"negotiated" between each individual worker and the employer. Along
the way, it restricts the possibilities of legal industrial action,
and limits union access to work sites.
That main legislation, "Work Choices", has now gone through the
federal parliament, and comes into force in March.
The Australian Council of Trade Unions (equivalent of the TUC)
organised a well-supported day of action against the legislation on
15 November. Now, however, it visibly plans to organise no further
action, but instead to continue to publicise the injustices of the
new legislation and to look towards it being repealed, in due course,
by a Labor federal government. In the meantime, individual unions are
doing their best to finalise new industrial agreements before March,
and sometimes failing, sometimes succeeding (despite the federal
government advising employers to hold off until after March).
Labor leader Kim Beazley has promised to replace "Work Choices" by
something "much fairer" (unspecified). ACTU secretary Greg Combet has
already suggested that his bottom line would be to a right (on the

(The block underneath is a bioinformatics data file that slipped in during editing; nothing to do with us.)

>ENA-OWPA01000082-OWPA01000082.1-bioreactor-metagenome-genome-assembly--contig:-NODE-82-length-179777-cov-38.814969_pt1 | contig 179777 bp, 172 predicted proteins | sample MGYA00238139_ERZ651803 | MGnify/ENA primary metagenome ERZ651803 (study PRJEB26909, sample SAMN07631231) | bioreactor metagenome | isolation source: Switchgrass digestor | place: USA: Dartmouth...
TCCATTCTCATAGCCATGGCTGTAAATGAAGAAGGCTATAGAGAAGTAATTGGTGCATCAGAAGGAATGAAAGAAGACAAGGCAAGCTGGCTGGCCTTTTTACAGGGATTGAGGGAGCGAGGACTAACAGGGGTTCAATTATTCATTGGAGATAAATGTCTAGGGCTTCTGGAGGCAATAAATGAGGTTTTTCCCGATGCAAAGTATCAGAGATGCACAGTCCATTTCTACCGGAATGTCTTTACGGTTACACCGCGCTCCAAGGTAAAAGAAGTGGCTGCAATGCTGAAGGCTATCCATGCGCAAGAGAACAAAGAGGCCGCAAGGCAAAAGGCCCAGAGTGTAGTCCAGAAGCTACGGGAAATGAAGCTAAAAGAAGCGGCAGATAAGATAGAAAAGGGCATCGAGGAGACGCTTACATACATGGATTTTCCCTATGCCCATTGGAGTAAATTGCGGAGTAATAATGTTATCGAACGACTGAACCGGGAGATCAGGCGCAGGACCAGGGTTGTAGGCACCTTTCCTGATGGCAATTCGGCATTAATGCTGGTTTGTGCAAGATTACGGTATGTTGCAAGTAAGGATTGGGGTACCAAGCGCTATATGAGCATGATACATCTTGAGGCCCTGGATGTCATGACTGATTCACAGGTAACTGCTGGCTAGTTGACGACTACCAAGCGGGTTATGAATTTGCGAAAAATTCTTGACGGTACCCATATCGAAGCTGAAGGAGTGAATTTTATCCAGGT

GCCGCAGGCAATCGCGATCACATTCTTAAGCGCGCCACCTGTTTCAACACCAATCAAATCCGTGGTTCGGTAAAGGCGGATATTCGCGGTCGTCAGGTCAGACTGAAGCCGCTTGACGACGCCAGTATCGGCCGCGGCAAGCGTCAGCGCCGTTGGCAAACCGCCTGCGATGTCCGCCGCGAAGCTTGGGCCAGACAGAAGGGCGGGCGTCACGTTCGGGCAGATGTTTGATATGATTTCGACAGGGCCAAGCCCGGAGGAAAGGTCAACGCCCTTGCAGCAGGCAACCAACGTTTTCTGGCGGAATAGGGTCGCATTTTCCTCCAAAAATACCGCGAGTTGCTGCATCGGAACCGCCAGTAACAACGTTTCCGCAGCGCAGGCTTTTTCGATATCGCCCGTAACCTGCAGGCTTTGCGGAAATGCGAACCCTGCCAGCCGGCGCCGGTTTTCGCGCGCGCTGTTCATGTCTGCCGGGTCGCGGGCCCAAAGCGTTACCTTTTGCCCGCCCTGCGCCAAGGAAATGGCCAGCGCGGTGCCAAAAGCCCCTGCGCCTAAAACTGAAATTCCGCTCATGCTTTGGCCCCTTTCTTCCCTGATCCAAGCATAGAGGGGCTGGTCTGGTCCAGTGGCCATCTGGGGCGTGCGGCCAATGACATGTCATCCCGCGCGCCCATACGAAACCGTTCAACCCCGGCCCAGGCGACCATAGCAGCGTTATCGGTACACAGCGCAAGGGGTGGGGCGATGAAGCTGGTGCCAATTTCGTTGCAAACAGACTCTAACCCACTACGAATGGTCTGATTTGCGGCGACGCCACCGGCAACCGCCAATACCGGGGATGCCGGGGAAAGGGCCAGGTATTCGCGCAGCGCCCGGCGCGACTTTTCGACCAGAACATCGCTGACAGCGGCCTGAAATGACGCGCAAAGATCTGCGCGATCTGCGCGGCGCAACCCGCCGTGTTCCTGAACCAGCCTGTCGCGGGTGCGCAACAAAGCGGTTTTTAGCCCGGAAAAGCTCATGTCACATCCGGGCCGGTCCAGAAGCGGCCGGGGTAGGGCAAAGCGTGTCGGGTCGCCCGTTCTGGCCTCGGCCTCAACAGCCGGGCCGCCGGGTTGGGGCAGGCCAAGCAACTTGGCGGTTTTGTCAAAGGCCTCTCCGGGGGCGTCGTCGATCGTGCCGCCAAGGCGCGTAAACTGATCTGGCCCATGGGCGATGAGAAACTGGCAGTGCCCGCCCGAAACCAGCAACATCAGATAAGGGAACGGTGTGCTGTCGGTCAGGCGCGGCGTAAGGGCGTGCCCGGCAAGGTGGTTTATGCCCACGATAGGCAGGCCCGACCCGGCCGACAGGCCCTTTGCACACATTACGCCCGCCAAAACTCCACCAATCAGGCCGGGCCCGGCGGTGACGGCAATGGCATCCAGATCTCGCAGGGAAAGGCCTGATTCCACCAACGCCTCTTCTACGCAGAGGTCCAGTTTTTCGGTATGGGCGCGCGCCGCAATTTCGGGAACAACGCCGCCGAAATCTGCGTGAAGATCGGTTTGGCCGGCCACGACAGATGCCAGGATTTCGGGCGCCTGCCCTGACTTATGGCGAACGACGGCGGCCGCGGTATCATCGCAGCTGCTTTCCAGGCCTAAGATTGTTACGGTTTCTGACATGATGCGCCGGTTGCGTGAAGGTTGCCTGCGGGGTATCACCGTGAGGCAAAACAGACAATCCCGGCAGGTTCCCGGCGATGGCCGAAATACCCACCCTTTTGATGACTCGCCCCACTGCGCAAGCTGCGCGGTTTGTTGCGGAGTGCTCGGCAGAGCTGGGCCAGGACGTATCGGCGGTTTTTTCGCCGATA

lines of US or British law) for unions which can win recognition
ballots to negotiate collective agreements (i.e. agreements which
employers could not undermine by "buying out" maternity leave, sick
pay, overtime rates, etc. worker-by-worker). US and British
experience shows how weak a protection such a right would be. Union
activists need to mobilise politically to demand restoration and
retention of the right for unions to win legally-binding protection
for workers across whole industries, and for much wider rights for
union recognition. (In France, unions have a right to recognition as
soon as they have even one member in a workplace, and the right to
strike is a constitutional right of each individual worker).
But even if Labor were promising much better, just waiting for it